Chartier, T., Scotti, O., and Lyon‐Caen, H.: SHERIFS: Open‐Source Code for Computing Earthquake Rates in Fault Systems and Constructing Hazard Models, Seismological Research Letters, 90-4, 1678-1688.

Keywords: Code, Fault systems, earthquake rates, multi-fault ruptures

This article is meant to be a support for users of SHERIFS (Seismic Hazard and Earthquake Rate in Faults Systems). SHERIFS allows to model the earthquake rates on fault considering a system level approach, complex multi fault ruptures and background seismicity. SHERIFS is built to be flexible and to explore a large number of epistemic uncertainty for vastly different fault systems.

Iezzi, F., Roberts, G., Faure Walker, J., Papanikolaou, I.: Occurrence of partial and total coseismic ruptures of segmented normal fault systems: Insights from the Central Apennines, Italy, Journal of Structural Geology, 126, 83-99.

Keywords: fault segmentation, normal faults, Central Italy

Study of the long-term displacements across the 2009 L’Aquila Earthquake, Italy, fault and neighbouring faults reveals that these faults are behaving together so that the displacement across the system of faults looks similar to if it were one larger fault on ten thousand and million year timescales. This finding can help provide clues regarding the relative local seismic hazard between the different fault segments.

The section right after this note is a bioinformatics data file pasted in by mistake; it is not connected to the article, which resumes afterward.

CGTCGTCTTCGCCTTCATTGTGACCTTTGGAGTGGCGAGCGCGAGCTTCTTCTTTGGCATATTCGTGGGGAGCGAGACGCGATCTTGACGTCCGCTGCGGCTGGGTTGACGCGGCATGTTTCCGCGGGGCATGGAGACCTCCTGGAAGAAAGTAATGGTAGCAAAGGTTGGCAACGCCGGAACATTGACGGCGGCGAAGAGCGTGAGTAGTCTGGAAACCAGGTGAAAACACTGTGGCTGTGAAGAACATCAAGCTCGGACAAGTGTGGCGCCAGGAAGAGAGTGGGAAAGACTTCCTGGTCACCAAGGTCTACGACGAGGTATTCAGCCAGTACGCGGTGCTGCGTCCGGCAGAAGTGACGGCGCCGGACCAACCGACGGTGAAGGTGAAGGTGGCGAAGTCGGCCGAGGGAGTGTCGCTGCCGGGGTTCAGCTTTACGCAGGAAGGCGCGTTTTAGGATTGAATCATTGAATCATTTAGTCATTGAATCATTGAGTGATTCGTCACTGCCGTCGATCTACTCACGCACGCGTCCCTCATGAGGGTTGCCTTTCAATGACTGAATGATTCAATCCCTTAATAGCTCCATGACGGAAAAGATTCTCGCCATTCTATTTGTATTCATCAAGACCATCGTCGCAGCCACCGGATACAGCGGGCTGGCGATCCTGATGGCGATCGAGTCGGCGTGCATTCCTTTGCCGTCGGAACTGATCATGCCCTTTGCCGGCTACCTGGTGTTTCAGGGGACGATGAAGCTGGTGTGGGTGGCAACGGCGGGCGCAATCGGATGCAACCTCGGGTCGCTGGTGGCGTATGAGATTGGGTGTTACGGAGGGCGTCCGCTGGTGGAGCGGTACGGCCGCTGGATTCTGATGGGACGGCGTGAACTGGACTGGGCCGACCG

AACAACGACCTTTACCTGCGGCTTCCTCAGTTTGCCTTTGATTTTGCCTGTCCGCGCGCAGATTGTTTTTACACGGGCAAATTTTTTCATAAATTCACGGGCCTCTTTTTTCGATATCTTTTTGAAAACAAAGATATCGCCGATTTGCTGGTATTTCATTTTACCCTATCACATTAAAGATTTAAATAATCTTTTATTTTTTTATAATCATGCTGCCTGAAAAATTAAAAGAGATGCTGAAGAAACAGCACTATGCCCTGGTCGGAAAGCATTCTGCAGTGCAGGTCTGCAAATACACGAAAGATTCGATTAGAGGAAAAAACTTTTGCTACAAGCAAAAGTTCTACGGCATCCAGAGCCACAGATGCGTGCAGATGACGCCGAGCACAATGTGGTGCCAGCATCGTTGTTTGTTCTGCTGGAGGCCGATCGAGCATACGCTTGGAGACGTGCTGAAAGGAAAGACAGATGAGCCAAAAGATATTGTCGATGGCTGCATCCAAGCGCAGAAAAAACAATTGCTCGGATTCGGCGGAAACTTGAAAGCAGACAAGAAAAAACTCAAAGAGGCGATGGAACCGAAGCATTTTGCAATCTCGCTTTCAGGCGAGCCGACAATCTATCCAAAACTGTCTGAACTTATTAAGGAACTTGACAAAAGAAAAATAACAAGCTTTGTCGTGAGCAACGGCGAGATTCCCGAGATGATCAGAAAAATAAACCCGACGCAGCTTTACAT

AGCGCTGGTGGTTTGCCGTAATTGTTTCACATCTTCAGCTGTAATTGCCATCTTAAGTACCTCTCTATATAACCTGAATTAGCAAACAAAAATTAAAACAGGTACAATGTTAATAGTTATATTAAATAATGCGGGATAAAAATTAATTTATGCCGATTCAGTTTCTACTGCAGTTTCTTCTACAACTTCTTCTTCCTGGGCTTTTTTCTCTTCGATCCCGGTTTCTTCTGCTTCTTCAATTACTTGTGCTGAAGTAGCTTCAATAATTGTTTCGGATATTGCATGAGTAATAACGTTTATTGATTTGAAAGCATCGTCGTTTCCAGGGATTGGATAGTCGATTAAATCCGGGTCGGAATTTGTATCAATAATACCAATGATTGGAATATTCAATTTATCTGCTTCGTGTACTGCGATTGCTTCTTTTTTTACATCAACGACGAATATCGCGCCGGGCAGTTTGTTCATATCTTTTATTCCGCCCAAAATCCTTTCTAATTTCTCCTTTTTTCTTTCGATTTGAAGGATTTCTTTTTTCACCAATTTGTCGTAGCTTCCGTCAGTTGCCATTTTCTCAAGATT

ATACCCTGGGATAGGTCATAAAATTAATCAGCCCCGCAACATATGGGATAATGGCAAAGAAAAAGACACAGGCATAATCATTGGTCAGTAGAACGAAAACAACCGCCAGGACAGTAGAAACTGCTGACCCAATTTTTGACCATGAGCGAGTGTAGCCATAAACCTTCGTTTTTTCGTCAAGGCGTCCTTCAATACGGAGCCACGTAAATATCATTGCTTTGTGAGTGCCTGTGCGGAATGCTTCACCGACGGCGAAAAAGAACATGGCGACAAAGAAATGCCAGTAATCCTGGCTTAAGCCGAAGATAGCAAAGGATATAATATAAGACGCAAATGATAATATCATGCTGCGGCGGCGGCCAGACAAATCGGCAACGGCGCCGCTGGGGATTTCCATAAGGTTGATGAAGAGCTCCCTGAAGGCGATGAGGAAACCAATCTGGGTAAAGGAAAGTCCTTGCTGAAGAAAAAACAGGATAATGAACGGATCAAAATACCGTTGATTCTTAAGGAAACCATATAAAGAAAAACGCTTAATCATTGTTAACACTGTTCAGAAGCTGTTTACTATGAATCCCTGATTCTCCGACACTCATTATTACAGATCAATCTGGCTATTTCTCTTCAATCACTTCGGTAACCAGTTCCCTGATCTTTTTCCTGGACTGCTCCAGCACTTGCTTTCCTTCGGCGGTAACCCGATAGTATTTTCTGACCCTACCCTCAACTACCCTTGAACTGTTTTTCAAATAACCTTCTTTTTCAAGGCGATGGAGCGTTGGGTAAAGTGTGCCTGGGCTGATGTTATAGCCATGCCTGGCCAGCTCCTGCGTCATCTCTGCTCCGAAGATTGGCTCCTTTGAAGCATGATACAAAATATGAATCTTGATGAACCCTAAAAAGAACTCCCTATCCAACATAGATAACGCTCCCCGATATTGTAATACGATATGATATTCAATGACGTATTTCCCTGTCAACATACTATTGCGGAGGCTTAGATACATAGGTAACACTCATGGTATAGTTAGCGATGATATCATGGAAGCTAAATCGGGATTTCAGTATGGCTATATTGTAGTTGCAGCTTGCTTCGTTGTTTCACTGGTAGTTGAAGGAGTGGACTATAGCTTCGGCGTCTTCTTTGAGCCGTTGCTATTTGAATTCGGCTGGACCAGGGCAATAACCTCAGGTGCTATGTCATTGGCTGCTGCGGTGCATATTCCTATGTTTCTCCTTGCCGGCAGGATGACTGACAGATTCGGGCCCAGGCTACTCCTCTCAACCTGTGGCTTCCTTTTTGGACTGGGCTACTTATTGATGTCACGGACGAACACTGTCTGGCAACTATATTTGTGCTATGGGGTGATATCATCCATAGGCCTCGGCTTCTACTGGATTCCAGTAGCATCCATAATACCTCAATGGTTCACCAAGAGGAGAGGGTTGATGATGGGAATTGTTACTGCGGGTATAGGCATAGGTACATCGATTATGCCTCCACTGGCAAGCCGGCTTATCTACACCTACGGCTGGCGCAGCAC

Meschis, M., Roberts, G., Mildon, Z., Robertson, J., Michetti. A.M., Faure Walker, J.: Slip on a mapped normal fault for the 28th December 1908 Messina earthquake (Mw 7.1) in Italy, Scientific Reports, 9, 6481.

Identifying which faults are capable of producing large magnitude events is critical for seismic hazard assessment. However, it is not uncommon that the fault responsible for known significant earthquakes, particularly those not in recent years, remains unconfirmed. In this paper, the fault responsible for the 1908 Messina, Sicily earthquake, the most deadly earthquake in Europe since 1900, has been identified using elastic half-space modelling and levelling data from 1907–1909. 

Mildon, Z., Roberts, G., Faure Walker, J., Toda, S.: Coulomb pre-stress and fault bends are ignored yet vital factors for earthquake triggering and seismic hazard, Nature Communications, 10, 2744.